I didn’t love Midsommar and I didn’t hate it. I don’t think I liked it as much as Hereditary, and I don’t think it brought much that was terribly new to the folk horror table, besides a real meticulousness. But again, I said this wasn’t a review, and I don’t mean for it to be.

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The main character in Midsommar (played brilliantly by Florence Pugh) has an anxiety disorder. She has it before the traumatic events which propel her onto the ill-fated trip that makes up the meat of the movie. Probably she has always had it. Just like me.

And more so than maybe any other movie I’ve ever seen, Midsommar, in its first half-hour or so, nails what it feels like to have an anxiety disorder, at least for me.

When I got home from the theatre, I called its first 20 or 30 minutes “basically the tunnel-visioning run-up to a panic attack put on film.” I guess it would be easy to read that as “it’s scary,” but, while Midsommar is many things, it is emphatically not particularly scary.

“It’s definitely a horror movie,” one of the people I saw it with said afterward. “But it’s not a scary movie.” I’d be inclined to agree.

And yet, I took half an alprazolam about the time they got on the plane. This before the “horror” part of the movie had really kicked in.

Normally, movies don’t trigger my anxiety. Ever. At all.

My therapist used to find it ironic that I had a significant anxiety disorder and suffered from frequent panic attacks but that I also watched horror movies practically for a living. But movies–pretty much no matter how tense or shocking or disturbing–have always been my safe place. Horror movies especially.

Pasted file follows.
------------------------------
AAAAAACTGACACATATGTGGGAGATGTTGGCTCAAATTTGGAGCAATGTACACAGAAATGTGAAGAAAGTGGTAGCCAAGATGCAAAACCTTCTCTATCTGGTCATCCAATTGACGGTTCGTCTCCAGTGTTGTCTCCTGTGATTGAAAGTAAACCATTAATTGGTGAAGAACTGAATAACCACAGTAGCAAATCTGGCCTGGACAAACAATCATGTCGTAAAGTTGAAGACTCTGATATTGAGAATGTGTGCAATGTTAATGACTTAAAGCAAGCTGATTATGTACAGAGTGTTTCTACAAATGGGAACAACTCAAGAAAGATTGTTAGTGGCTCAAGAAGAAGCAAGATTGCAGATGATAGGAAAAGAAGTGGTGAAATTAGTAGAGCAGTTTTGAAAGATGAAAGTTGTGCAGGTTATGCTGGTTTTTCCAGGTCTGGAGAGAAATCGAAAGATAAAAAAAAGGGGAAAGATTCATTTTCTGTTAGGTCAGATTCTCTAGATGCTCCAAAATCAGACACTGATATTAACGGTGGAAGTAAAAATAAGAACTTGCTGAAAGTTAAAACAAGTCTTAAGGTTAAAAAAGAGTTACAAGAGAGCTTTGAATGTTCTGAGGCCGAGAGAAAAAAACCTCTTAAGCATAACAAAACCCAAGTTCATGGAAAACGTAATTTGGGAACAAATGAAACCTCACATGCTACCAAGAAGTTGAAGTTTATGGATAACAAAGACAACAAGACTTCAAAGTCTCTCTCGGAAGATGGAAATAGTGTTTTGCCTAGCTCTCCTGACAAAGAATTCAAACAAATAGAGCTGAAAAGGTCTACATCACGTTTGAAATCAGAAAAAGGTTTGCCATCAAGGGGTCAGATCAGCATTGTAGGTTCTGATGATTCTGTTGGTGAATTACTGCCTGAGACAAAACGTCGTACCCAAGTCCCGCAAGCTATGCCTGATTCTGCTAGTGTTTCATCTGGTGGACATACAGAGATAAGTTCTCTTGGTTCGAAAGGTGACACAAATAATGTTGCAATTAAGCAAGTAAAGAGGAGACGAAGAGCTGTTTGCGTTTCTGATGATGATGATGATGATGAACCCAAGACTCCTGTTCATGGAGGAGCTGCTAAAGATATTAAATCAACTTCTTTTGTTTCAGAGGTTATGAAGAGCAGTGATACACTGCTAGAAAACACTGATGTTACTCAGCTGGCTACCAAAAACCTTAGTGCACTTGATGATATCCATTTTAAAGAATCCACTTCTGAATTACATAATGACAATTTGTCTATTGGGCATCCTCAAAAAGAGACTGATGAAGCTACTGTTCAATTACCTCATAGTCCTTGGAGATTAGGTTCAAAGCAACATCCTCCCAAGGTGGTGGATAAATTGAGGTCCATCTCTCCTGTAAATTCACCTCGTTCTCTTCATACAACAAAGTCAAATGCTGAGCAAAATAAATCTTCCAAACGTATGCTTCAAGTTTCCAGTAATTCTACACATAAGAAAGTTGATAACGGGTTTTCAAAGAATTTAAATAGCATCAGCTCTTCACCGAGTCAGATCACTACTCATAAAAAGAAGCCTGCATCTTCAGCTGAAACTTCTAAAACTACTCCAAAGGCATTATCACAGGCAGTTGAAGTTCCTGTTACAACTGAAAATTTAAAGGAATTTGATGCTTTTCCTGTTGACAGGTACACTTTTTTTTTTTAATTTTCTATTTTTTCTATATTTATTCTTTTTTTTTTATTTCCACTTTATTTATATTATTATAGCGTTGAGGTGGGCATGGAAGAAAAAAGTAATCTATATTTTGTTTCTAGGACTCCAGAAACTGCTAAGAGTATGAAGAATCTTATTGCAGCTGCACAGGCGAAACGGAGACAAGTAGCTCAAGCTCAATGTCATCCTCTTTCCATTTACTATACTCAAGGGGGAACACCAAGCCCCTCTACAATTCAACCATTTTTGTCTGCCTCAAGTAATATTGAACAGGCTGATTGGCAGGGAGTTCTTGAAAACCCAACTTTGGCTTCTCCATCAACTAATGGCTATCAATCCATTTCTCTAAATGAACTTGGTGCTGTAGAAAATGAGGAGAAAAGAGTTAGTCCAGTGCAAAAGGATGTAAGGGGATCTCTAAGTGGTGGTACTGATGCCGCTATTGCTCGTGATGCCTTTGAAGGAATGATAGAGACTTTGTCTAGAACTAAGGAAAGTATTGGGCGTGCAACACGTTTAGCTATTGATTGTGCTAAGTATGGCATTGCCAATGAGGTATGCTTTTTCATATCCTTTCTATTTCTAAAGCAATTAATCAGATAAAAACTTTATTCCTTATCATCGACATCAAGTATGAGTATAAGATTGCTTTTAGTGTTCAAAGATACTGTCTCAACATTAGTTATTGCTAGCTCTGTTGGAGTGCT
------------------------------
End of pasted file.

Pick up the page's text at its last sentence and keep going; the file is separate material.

And I didn’t pop an alprazolam because Midsommar was scary or shocking or tense. I took one because the film felt so much like the run-up to a panic attack that I could feel one of my own just starting to flutter its wings somewhere deep down in my ribcage, in the dark space behind my own eyes, tingling at the tips of my fingers.

Anxiety as a disorder–rather than simply a natural reaction that people have to traumatic or frightening situations–isn’t something that movies get right very often. Whatever your thoughts on Ari Aster’s approach to mental illness in his films so far (and I think there are a LOT of thoughts to have on the subject), this depiction of anxiety felt right to me.

(The scene of her stalking around, arms rigid, fists clenched at her sides to keep from scratching at herself, telling herself over and over again to, “Stop it. Stop it.” I have literally done that exact thing more times than I can count.)

So, if you don’t suffer from anxiety, or do and it takes a different form, and you want an idea of what it feels like to be me–sometimes more than others, of course, but never gone completely–watch the first part of Midsommar, everything up to the scene where Dani wakes up after they take the mushrooms. That’ll give you a taste.

I had actually never heard of The Magician prior to seeing a .gif of it on Rhett Hammersmith’s Tumblr. The .gif—a sculpture of a devilish faun collapsing onto actress Alice Terry—was enough to get me to track down the film. Long considered lost, The Magician didn’t get any kind of home video release until it was put out on DVD by TCM in 2011, which is the version I watched.